Montague Nevitt glanced quickly from one to the other with an incredulous air. "Not take the money," he exclaimed, in cynical surprise. "Why, of course you'll take it. Twelve thousand pounds isn't to be sneezed at in these days, I can tell you. And as for the clue, why, there isn't any clue. Not a jot or a tittle, a ghost or a shadow of it. The unnatural parent, whoever he may be--for I take it for granted the unnatural parent's the person at the bottom of the offer--takes jolly good care not to let you know who on earth he is. He wraps himself up in a double cloak of mystery. Drummonds pay in the money to your account at your own bank, you see, and while they're authorized to receive your acknowledgment of the sum remitted, they are clearly not authorized to receive to the sender's credit any return cheque for the amount or cash in repayment. The unnatural parent evidently intends to remain, for the present at least, strictly anonymous.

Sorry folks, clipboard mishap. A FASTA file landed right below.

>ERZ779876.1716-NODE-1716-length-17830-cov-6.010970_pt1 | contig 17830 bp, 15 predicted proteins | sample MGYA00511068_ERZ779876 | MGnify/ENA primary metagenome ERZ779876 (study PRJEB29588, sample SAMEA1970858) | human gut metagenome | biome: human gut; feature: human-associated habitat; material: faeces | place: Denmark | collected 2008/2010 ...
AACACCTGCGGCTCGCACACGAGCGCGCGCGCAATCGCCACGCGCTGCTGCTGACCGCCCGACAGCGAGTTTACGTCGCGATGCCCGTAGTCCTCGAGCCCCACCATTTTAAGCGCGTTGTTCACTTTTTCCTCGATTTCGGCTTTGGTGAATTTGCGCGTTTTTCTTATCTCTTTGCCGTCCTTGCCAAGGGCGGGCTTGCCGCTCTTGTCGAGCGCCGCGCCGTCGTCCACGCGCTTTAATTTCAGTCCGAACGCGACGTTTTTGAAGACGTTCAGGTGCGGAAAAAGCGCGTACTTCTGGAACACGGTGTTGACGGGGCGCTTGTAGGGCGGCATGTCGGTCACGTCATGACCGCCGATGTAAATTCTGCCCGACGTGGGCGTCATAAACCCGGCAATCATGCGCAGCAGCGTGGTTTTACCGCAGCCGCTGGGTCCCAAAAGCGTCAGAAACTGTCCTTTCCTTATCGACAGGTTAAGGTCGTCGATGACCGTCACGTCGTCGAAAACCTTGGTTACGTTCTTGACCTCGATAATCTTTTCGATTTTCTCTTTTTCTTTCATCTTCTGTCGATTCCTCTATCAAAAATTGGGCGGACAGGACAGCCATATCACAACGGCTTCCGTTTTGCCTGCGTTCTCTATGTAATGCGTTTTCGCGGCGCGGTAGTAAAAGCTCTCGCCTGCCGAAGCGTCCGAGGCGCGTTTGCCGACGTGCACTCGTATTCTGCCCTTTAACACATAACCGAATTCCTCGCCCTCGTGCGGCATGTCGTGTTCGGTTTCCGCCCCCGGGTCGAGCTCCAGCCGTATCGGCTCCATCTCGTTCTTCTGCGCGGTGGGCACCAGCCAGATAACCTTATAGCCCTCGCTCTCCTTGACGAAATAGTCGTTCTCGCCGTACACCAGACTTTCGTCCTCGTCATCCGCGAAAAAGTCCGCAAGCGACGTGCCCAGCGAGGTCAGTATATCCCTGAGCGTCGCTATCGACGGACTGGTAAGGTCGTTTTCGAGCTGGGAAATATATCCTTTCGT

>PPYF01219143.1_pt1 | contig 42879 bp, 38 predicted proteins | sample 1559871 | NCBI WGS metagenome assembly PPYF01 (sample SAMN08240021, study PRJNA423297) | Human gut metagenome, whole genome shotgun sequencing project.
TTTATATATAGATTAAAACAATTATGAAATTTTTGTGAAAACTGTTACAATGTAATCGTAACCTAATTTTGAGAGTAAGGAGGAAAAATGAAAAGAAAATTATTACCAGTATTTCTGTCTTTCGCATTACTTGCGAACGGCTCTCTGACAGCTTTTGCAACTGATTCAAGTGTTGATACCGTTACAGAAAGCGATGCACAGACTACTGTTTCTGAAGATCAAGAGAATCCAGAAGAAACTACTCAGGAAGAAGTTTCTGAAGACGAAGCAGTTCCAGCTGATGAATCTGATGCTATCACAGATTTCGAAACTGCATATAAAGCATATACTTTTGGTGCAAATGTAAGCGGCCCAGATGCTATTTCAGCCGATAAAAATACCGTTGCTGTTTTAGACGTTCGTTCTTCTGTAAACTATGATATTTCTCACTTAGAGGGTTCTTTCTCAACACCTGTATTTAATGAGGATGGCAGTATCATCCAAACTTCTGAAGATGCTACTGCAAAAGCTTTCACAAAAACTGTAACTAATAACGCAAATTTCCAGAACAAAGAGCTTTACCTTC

"Couldn't you find out for us at Drummond, Coutts and Barclay's who the sender is?" Guy asked, with some hesitation, still turning over in his hand the mysterious letter.
Nevitt shook his head with prompt decision. "No, certainly not," he answered, assuming an air of the severest probity. "It would be absolutely impossible. The secrets in a bank are secrets of honour. We are the depositaries of tales that might ruin thousands, and we never say a word about one of them to anybody."